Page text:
Kamala Harris’s proposal for a renter’s tax credit sounds nice, but it fails to address the underlying cause of the housing affordability crisis: artificially restricted supply.
News and Commentary
Cities may no longer be the land of opportunity for lower-skilled workers. The article focuses on job opportunities in these areas, but restrictive zoning and land-use regulations dramatically reduce the returns from moving to a higher-wage city for such workers.
Microsoft and Facebook get into the housing game. Their substantial investments are a positive development, but easing the regulatory burden in the housing market would go much further.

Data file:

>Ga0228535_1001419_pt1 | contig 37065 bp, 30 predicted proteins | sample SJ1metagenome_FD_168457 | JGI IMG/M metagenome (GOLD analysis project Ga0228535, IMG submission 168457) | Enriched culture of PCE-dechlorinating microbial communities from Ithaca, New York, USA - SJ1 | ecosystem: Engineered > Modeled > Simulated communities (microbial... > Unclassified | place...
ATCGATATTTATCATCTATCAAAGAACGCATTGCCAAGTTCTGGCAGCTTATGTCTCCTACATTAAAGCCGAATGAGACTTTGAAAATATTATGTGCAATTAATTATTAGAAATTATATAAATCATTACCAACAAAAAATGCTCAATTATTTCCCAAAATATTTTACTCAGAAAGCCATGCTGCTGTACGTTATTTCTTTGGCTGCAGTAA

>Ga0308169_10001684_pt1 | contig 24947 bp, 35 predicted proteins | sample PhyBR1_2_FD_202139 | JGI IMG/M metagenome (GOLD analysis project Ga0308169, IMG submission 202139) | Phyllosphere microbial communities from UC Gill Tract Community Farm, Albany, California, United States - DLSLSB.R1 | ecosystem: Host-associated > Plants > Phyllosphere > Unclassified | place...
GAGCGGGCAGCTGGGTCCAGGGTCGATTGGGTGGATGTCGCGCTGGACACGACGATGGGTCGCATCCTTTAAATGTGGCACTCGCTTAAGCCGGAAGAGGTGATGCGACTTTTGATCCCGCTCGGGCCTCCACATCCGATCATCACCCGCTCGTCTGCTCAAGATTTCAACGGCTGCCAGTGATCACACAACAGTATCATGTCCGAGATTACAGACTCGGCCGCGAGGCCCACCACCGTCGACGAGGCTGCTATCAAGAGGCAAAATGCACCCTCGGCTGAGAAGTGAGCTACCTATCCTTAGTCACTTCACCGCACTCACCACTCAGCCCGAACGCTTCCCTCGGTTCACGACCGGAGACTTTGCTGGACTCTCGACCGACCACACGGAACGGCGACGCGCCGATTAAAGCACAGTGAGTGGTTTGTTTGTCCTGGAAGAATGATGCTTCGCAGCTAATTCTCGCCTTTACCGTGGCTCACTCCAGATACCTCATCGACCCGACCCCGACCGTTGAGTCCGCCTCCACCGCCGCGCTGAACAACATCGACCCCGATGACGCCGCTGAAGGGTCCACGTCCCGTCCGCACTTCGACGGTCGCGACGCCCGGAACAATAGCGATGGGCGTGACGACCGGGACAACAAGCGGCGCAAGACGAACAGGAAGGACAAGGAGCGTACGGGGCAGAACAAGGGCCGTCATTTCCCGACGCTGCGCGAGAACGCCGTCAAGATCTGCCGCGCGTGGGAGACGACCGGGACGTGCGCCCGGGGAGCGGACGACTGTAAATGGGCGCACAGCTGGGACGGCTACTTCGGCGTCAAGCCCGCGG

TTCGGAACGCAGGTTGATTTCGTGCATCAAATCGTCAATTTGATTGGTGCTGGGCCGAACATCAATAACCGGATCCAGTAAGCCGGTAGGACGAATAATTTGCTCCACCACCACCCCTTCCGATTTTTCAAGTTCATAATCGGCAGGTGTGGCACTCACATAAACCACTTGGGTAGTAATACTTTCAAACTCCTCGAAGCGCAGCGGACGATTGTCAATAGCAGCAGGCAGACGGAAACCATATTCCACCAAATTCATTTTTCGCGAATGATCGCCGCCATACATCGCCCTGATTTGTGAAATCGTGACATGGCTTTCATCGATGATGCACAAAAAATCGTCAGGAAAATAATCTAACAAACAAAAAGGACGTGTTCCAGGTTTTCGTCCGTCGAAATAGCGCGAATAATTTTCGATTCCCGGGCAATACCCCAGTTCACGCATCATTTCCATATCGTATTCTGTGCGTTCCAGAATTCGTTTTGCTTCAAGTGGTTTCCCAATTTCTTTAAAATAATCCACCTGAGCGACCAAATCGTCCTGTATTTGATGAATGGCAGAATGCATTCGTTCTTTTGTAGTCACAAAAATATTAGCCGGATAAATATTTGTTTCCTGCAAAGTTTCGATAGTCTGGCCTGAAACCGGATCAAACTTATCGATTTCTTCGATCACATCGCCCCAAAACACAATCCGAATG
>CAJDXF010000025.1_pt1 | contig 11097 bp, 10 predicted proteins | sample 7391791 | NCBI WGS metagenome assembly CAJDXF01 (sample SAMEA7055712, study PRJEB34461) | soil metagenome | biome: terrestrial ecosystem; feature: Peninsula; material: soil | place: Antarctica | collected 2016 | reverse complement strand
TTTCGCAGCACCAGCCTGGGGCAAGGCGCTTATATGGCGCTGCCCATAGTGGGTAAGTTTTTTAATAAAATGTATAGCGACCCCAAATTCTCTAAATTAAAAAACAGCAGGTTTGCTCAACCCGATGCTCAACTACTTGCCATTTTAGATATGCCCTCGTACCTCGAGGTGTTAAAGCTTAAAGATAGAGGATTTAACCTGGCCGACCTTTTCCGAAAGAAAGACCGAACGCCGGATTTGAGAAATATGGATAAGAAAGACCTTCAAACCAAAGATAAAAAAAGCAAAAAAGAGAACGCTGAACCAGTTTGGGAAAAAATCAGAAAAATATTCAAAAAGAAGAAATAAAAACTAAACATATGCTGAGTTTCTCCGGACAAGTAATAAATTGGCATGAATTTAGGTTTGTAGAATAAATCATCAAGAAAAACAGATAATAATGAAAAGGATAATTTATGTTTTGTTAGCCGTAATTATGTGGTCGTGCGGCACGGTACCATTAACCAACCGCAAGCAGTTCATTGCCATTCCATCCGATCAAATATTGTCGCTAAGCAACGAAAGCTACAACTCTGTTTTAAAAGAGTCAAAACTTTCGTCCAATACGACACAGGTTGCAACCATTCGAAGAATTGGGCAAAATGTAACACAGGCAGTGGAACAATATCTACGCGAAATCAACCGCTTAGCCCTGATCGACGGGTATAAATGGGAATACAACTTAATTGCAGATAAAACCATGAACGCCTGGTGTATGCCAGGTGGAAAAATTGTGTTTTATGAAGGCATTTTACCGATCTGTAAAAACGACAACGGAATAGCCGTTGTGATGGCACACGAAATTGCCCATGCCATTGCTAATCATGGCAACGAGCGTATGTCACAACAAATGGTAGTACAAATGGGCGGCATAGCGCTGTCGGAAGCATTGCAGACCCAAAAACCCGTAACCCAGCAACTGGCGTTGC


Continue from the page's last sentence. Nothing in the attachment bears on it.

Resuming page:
Here’s a fun one: it turns out that communities with more restrictive land-use and zoning regulations have better-quality and more diverse restaurants. The high incomes of those who can actually afford to live in these neighborhoods drives the phenomenon, and these findings are far from an argument in favor of restrictive zoning regulations.
Hispanic retirees, particularly those living in Florida, were among those hardest-hit by the ’08 housing bust. Housing as an investment (especially when there are restrictive zoning regulations) can promise sky-high returns for some, but for many others it’s a risky proposition.